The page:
When the wind blows: Hurricane Harvey hits Rockport, Texas

The Salt Grass Landing Apartments in Rockport, Texas, after Hurricane Harvey made landfall in the town, 27th August. Photo: USA Today Network / SIPA USA / PA Images

The mayor of Rockport, the Texan town worst hit by the most powerful storm to strike the US since Katrina in 2005, followed official advice and left town before Hurricane Harvey slammed into the Gulf Coast. “When I returned after the storm I saw poles, trees and wires scattered across the highways,” says Charles Wax. “There were roofs in the middle of the street; in one instance a home had its roof blown off into the home next door, destroying both homes in the process.”

The news media’s focus was on the devastating flooding in the greater Houston area, where more than 75 people died and thousands were left without shelter. But Rockport was Harvey’s ground zero. The town lost electricity, water, its sewage system and its communications networks.

Rockport Mayor Charles Wax. Photo: Rachel Denny Clow / Caller-Times via USA Today Network / PA Images

“[Federal Emergency Management Agency disaster response unit] Texas Task Force One estimated that 35 percent of our community was completely destroyed,” says Mayor Wax. “I heard some heartbreaking stories. Some residents lost everything they owned except for the clothes they were wearing.” Wax says that around 40 percent of Rockport’s 9,000 residents chose to stay in town throughout the hurricane, despite a compulsory evacuation order. “These are individual decisions and if a citizen chooses not to leave there’s not a lot you can do,” Wax says.

The mayor’s main priority in the days following the storm was to keep people alive. His next goal, he says, was to respond to the danger posed by downed power lines and hazardous conditions on the roads.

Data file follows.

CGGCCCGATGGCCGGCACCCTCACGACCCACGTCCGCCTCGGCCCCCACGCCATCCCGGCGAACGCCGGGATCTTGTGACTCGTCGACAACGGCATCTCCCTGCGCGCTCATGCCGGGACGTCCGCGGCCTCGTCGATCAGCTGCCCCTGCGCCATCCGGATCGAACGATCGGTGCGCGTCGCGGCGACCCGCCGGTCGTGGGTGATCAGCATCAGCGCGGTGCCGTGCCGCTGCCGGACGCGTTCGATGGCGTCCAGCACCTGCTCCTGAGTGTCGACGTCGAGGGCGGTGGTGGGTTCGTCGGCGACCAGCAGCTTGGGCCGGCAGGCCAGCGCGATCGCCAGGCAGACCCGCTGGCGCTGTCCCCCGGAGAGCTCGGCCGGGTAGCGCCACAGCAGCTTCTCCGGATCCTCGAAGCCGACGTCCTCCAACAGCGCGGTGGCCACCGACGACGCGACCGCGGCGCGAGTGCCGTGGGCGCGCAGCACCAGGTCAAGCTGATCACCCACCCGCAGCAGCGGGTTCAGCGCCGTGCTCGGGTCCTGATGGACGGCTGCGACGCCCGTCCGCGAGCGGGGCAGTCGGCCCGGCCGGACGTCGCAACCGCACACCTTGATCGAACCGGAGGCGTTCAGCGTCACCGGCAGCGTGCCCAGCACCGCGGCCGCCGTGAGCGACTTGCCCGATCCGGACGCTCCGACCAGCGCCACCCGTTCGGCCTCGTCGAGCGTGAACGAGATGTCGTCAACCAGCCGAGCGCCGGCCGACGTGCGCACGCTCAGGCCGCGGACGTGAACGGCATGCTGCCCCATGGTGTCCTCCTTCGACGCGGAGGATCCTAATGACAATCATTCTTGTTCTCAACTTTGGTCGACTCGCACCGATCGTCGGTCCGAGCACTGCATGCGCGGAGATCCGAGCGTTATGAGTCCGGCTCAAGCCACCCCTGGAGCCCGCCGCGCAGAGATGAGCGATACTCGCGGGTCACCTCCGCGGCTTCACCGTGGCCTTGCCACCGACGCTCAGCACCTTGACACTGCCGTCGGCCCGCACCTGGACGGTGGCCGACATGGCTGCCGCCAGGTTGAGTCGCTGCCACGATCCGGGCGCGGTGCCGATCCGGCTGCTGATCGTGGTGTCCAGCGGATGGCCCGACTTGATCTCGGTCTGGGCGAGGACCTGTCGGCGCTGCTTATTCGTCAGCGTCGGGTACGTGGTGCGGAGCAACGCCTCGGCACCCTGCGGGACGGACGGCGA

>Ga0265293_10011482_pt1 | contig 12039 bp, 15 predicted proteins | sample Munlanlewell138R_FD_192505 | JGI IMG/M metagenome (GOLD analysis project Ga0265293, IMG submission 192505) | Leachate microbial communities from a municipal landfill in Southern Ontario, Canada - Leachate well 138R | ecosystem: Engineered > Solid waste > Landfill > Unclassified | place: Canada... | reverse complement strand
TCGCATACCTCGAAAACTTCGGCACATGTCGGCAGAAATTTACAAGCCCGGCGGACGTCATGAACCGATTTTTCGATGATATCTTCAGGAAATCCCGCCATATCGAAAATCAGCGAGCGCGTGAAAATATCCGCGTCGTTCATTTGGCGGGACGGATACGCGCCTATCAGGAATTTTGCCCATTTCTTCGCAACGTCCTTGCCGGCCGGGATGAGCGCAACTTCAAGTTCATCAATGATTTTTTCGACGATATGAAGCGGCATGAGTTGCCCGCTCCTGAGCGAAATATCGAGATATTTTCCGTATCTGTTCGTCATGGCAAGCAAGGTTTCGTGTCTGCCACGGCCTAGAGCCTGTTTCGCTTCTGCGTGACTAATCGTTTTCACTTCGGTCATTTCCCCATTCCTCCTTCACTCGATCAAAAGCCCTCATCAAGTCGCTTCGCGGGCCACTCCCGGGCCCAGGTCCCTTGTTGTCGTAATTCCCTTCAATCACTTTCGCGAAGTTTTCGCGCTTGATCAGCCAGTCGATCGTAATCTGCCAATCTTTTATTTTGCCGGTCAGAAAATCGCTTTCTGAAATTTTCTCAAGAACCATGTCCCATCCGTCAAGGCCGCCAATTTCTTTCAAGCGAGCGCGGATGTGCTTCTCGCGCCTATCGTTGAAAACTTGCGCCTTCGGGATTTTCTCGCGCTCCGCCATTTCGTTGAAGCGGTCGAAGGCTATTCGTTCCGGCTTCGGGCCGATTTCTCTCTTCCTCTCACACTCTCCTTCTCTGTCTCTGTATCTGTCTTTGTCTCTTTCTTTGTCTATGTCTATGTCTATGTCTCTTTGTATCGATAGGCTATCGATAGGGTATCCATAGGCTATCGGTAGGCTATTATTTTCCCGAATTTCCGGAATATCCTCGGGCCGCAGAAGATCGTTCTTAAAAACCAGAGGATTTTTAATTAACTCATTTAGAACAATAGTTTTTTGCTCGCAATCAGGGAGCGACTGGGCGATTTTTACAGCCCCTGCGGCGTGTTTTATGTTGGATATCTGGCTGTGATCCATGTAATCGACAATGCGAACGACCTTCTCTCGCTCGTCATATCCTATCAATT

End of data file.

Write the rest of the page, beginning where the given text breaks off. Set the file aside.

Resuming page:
“We issued a curfew because when the sun went down we had no streetlights or electricity,” he says. At least Rockport wasn’t left to fend for itself. “Support from state and federal agencies arrived almost immediately after the passage of the storm,” says Wax. “We had municipal police departments from neighbouring jurisdictions bring over equipment, vehicles and personnel to help us manage the disaster. We lost almost every police car we had – all their windows were blown out by flying debris – but adjacent jurisdictions sent in cars and people; they were a godsend to us.”

It’s going to take several years to get back to where we were before the storm hit”

Wax is confident that Rockport will recover and says that the town has made good progress in the two months since the storm. “We’ve moved over a million cubic yards of debris from our roadways and neighbourhoods,” he says. “Debris is a psychological issue because if you wake up in the morning and see a pile of it outside your house it reminds you very graphically about what you’ve gone through.

“Power was restored 13 days after the hurricane and our water and sewage systems are back up and operating. As of late October, around a quarter of businesses had reopened, including some restaurants. But it’s a marathon, not a sprint. It’s going to take several years to get back to where we were before the storm hit.”